Collections > Electronic Theses and Dissertations > Development and Characterization of PRINT® Particles as Drug Delivery Vehicles in the Lung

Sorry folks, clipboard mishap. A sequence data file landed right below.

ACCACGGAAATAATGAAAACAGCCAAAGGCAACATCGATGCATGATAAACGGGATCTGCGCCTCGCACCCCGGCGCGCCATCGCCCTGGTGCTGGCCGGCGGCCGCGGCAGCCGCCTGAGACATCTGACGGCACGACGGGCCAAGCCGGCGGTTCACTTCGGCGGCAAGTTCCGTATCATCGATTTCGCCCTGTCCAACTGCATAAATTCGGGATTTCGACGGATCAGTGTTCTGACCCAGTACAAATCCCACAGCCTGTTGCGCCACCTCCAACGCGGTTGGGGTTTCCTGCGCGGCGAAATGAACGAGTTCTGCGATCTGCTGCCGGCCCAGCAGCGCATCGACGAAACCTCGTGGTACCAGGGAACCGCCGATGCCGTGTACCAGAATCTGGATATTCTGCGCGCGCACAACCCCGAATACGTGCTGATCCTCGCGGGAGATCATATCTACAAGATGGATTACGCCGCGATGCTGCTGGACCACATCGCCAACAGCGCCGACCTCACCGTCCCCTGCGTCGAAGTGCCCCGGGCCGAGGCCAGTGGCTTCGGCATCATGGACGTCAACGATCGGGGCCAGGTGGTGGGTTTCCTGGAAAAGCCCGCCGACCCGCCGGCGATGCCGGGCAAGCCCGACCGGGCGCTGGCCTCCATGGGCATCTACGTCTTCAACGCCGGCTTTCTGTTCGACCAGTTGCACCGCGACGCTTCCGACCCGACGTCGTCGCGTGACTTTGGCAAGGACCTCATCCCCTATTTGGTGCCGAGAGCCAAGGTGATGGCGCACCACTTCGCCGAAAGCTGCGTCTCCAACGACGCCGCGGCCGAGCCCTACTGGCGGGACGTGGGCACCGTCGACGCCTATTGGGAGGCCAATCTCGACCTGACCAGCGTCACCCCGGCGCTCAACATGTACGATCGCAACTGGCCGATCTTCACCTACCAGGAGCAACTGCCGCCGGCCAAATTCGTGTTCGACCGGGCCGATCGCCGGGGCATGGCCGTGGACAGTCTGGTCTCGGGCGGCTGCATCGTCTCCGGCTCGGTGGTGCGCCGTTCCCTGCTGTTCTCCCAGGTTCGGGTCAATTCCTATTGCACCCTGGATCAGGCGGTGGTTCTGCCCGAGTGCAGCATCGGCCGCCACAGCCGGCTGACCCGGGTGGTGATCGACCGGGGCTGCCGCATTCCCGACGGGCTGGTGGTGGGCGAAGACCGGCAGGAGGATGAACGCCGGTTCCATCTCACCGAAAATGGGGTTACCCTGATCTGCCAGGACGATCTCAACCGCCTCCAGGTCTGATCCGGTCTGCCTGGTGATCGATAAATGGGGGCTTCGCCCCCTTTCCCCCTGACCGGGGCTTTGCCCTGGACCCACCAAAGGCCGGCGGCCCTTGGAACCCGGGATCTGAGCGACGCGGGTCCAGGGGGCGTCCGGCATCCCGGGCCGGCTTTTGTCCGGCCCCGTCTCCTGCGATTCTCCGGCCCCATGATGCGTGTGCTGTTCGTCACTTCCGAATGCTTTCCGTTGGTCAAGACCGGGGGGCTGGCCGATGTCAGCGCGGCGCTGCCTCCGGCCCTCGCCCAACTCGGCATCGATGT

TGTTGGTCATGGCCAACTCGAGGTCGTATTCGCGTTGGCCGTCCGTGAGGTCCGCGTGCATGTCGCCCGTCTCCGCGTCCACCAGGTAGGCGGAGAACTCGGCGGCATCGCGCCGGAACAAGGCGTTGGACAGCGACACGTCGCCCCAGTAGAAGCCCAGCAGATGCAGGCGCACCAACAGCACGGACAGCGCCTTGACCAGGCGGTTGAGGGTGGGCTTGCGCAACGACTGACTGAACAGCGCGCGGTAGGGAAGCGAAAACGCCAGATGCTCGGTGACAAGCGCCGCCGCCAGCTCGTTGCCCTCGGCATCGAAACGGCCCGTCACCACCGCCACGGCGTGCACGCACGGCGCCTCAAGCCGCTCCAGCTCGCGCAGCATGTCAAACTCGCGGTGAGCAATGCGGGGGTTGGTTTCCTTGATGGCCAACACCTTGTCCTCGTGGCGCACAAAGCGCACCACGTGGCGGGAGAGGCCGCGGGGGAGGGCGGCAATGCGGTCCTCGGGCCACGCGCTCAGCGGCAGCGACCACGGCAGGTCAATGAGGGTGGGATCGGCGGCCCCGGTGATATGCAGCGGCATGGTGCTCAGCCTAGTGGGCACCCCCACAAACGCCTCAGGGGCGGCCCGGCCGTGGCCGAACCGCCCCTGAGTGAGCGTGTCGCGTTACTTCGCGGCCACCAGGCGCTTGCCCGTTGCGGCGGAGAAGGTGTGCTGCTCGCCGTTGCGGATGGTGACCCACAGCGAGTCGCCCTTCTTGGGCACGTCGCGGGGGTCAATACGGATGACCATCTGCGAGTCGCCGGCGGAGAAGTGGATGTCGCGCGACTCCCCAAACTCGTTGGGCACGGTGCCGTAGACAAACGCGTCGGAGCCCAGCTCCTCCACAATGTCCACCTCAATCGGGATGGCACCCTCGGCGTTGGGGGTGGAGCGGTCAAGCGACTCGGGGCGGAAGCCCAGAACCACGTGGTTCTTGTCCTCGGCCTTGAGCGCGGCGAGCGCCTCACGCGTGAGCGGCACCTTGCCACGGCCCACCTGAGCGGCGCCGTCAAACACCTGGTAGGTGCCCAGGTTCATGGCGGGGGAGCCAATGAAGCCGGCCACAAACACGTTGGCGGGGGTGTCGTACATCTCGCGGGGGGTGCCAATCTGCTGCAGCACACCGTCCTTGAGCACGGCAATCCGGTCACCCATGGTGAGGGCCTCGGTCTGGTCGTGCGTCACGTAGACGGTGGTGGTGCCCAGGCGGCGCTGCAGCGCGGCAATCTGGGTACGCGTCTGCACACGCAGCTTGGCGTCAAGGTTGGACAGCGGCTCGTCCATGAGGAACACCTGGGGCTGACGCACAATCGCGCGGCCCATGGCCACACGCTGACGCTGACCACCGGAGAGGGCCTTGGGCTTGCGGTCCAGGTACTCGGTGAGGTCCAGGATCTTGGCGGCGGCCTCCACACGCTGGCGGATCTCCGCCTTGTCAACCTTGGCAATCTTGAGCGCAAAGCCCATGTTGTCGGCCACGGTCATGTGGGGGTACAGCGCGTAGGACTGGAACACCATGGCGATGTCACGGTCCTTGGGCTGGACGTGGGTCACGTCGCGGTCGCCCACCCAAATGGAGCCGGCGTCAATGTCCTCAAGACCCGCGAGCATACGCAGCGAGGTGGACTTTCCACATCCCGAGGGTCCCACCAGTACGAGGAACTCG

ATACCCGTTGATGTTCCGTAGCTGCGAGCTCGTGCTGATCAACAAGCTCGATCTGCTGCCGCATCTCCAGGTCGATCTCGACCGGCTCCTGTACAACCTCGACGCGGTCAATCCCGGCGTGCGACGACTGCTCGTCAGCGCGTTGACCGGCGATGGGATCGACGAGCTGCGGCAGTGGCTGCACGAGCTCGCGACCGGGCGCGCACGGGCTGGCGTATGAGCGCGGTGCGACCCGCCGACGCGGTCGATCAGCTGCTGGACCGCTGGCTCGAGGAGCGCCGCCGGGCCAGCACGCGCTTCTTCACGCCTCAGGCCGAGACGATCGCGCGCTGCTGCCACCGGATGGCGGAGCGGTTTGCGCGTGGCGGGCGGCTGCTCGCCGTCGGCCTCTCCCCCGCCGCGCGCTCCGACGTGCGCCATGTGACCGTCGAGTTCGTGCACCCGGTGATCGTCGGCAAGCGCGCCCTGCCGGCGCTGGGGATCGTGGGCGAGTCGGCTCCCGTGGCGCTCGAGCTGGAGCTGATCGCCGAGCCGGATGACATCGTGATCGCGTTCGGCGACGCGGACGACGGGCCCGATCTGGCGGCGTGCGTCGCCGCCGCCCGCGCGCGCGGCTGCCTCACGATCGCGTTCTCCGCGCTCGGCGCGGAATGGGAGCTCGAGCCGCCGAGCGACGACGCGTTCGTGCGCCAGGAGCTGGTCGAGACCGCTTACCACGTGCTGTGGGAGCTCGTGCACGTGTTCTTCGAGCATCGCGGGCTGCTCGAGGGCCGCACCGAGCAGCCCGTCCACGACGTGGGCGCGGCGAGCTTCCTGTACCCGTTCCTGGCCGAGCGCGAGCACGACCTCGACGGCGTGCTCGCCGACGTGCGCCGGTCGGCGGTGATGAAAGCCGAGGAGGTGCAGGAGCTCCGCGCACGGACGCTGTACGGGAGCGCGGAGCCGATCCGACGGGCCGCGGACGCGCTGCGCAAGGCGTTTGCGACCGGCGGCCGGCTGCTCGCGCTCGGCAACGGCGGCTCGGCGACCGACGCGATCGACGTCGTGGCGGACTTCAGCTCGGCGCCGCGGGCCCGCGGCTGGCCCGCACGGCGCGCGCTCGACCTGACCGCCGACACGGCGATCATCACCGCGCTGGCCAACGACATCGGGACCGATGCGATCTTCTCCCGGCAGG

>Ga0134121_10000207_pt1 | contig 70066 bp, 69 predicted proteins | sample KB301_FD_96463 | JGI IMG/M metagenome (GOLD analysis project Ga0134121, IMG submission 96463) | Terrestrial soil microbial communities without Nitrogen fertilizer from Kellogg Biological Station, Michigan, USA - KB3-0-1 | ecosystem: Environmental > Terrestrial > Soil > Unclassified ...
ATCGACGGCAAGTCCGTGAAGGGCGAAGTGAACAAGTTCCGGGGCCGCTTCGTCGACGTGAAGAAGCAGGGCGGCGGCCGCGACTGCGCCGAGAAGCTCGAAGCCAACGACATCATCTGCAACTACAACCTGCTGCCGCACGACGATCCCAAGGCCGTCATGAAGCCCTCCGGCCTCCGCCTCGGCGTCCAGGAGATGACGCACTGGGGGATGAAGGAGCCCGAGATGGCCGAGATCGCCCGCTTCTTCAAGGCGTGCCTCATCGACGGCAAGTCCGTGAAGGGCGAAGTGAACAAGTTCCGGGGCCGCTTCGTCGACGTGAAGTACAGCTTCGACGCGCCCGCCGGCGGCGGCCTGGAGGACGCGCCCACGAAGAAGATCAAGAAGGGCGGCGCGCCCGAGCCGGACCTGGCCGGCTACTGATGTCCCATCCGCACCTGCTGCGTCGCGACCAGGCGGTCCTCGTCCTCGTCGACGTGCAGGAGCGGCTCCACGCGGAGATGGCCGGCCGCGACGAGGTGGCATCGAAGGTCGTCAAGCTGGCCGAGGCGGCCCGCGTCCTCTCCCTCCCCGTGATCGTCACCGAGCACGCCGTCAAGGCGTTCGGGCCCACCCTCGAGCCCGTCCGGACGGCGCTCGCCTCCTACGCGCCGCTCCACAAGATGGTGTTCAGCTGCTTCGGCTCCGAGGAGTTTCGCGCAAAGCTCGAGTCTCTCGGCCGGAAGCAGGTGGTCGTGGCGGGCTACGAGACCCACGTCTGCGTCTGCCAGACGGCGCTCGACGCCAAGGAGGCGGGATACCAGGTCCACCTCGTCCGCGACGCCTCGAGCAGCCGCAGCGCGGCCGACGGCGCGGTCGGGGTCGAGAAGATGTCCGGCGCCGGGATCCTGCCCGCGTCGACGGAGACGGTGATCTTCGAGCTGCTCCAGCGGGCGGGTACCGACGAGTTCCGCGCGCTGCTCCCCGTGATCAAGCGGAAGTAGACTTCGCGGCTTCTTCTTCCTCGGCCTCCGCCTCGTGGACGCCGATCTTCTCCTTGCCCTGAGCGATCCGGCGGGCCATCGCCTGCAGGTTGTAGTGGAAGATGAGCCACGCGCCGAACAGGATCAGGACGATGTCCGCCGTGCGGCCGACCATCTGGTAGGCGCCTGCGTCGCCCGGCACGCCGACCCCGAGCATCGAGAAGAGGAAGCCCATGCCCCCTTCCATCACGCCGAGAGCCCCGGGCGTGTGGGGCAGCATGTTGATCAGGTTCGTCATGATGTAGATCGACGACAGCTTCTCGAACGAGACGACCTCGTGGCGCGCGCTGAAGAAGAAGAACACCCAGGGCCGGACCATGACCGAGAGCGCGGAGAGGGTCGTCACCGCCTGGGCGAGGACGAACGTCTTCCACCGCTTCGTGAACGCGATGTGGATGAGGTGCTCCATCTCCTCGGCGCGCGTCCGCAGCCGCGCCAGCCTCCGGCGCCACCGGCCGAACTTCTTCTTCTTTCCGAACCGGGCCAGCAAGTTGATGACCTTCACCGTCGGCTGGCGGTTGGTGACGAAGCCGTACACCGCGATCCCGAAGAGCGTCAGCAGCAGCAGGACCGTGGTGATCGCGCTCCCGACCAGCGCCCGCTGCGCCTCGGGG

The aim of this dissertation is to develop and investigate the utility of the Particle Replication in Non-wetting Templates (PRINT®) technology as a toolbox to generate precisely defined particles in shape, matrix, and surface functionality to further the understanding of particulate drug delivery to the lung. The pulmonary route of administration is of particular interest in analyzing the effects of particles due to the vast exposure of our lungs to a wide array of airborne particulates. From pollen to bacteria to diesel exhaust, the fate and physiological impacts of these particulates cause a multitude of disease states in the human body. Understanding, and even harnessing, the specific characteristics which make these airborne invaders so potent at evading or wreaking havoc on the body's defense systems will hopefully lead to the development of more safe and efficient drug delivery vehicles. Particles of varying geometries were fabricated and shape effects on macrophage internalization in vitro were investigated to explore physical particle characteristics that may impart the ability to tailor alveolar macrophage uptake for use in pulmonary therapeutics. PEG particles ranging from 80x320 nm to 6 µm in diameter were instilled into the lungs of mice and cellular uptake, residence time, and inflammatory responses in the lung were analyzed. Being able to precisely tune individual particle parameters allowed for the determination of specific characteristics that could target or de-target specific cell populations in the lung. These PRINT particles were also shown to reside in the lung out to twenty-eight days without inducing an inflammatory response which demonstrates the potential of these particles as immunologically inert drug carriers to the lung.